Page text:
The federal oil spill liability tax came back after a one-year hiatus. Here's everything you need to know about what it means for gasoline and diesel prices.
The Oil Spill Tax: What Do I Need To Know?
The fee, which expired on Dec. 31, 2018 has been reauthorized.
Refiners are responsible for the fee, which is 9cts per barrel of crude.
It may appear as a line item on some invoices, but other companies will simply build it into the rack price. Click to see how suppliers will handle the tax.
The oil spill tax is not coming back on a retroactive basis. It will simply reappear as a charge that started Jan. 1, 2020.
- It's set to expire again on December 31, 2020.
How Does the Oil Spill Tax Translate to Diesel and Gasoline?
Diesel fuel: 0.2143cts/gal
A 5% biodiesel blend: 0.2036cts/gal
A typical 10% ethanol blend of finished motor fuel: 0.1929cts/gal
E0 (all hydrocarbon) gasoline: 0.1929cts/gal.
Oil Spill Tax History: Looking Backward
The 9 cents per barrel federal oil spill liability tax has had a bumpy ride lately.
It expired Dec. 31, 2017 and then went back into effect March 1, 2018, after Congress reinstated the tax as part of a congressional budget bill. It expired again on Dec. 31, 2018 and was recently reauthorized.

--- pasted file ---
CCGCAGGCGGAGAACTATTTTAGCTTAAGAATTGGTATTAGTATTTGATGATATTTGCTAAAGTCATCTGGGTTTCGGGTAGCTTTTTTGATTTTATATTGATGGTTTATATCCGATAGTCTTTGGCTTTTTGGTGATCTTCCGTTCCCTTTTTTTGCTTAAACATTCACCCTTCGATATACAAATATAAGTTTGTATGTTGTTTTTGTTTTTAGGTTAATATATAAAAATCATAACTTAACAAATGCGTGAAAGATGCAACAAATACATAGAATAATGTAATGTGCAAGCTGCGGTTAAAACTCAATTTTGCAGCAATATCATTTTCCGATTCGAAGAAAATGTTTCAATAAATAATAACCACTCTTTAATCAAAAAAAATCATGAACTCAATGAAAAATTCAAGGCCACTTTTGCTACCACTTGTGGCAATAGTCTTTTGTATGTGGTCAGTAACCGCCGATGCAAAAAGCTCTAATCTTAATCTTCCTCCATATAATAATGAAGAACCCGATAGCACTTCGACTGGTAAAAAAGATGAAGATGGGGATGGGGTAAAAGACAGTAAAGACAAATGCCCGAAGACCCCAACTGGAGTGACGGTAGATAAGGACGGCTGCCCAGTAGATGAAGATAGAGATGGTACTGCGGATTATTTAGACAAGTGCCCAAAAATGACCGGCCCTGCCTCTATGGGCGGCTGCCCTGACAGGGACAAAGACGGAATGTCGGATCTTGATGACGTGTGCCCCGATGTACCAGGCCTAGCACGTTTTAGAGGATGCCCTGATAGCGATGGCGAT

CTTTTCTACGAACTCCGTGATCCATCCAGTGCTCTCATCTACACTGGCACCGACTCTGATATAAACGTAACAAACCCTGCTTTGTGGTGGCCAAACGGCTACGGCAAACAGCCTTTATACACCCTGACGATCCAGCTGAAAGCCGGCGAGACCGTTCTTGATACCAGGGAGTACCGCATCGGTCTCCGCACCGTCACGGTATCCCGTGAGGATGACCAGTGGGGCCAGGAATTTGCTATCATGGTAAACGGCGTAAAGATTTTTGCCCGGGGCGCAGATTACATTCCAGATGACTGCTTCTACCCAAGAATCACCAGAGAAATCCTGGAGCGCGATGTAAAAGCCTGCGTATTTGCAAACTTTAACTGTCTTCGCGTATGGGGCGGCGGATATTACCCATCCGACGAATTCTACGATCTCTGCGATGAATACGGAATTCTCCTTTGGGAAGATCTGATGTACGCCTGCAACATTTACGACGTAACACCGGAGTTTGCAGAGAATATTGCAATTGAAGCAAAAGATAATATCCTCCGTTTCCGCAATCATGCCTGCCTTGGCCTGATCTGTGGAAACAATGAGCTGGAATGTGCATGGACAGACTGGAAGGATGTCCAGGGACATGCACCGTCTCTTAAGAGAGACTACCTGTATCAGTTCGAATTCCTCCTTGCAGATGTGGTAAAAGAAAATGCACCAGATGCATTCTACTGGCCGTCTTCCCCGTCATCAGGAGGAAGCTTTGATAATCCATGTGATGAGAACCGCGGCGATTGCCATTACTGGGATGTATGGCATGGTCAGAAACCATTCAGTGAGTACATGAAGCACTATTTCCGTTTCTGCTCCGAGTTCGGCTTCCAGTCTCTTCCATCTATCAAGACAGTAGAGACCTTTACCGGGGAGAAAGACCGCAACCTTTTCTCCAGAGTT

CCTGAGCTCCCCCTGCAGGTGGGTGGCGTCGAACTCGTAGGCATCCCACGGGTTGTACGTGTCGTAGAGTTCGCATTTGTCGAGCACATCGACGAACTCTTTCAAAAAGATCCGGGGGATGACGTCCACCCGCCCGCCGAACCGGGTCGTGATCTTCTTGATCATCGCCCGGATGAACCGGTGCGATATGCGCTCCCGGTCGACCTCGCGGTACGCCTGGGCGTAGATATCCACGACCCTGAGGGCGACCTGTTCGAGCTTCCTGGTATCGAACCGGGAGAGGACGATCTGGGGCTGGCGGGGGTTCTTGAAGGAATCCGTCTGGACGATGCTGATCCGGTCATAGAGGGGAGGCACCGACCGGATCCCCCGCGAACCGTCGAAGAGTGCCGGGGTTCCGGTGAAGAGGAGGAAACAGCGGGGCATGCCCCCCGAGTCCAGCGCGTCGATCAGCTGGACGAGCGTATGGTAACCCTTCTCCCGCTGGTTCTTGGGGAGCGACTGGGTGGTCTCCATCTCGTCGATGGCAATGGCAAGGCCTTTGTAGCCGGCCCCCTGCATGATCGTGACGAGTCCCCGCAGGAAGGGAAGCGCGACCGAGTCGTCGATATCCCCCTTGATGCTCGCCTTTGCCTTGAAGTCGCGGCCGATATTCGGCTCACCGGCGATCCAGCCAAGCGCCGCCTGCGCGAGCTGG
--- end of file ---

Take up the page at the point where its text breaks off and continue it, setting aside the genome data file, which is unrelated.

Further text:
It's set to expire again on December 31, 2020.
Since its inception in 1986, the tax has been collected on domestic crude oil and imported crude oil and petroleum products as a main source of revenue to fund the Oil Spill Liability Trust Fund to aid in the cleanup of oil spills.
U.S. oil companies exposed to the tax have generally passed along the cost to their wholesale distributors as part of their wholesale rack price or as a separate line item expressed in cents per gallon.
OPIS maintains an updated list of how individual companies handle the oil spill tax as part of their wholesale billing invoices. Check out the list of suppliers.
Oil Spill Liability Tax Has Been a Thorny Issue for Industry in Past
The oil spill liability tax has long been a sore spot for the industry, especially when it comes to including the fee as part of the wholesale price or listing it as a separate line item.
The Petroleum Marketers Association (PMAA) in the past has advocated that the tax be embedded in the wholesale rack price and not listed as a separate line item since it is largely a tax on crude oil paid by refiners and producers and not by distributors and jobbers.
Nonetheless, most suppliers have broken out the tax as a separate line item on invoices.
As we mentioned, OPIS keeps a list of how individual companies handle the oil spill tax as part of their wholesale billing invoices. Click below to check out the list – and be sure to bookmark the page. The supplier listings will be updated as we learn of changes.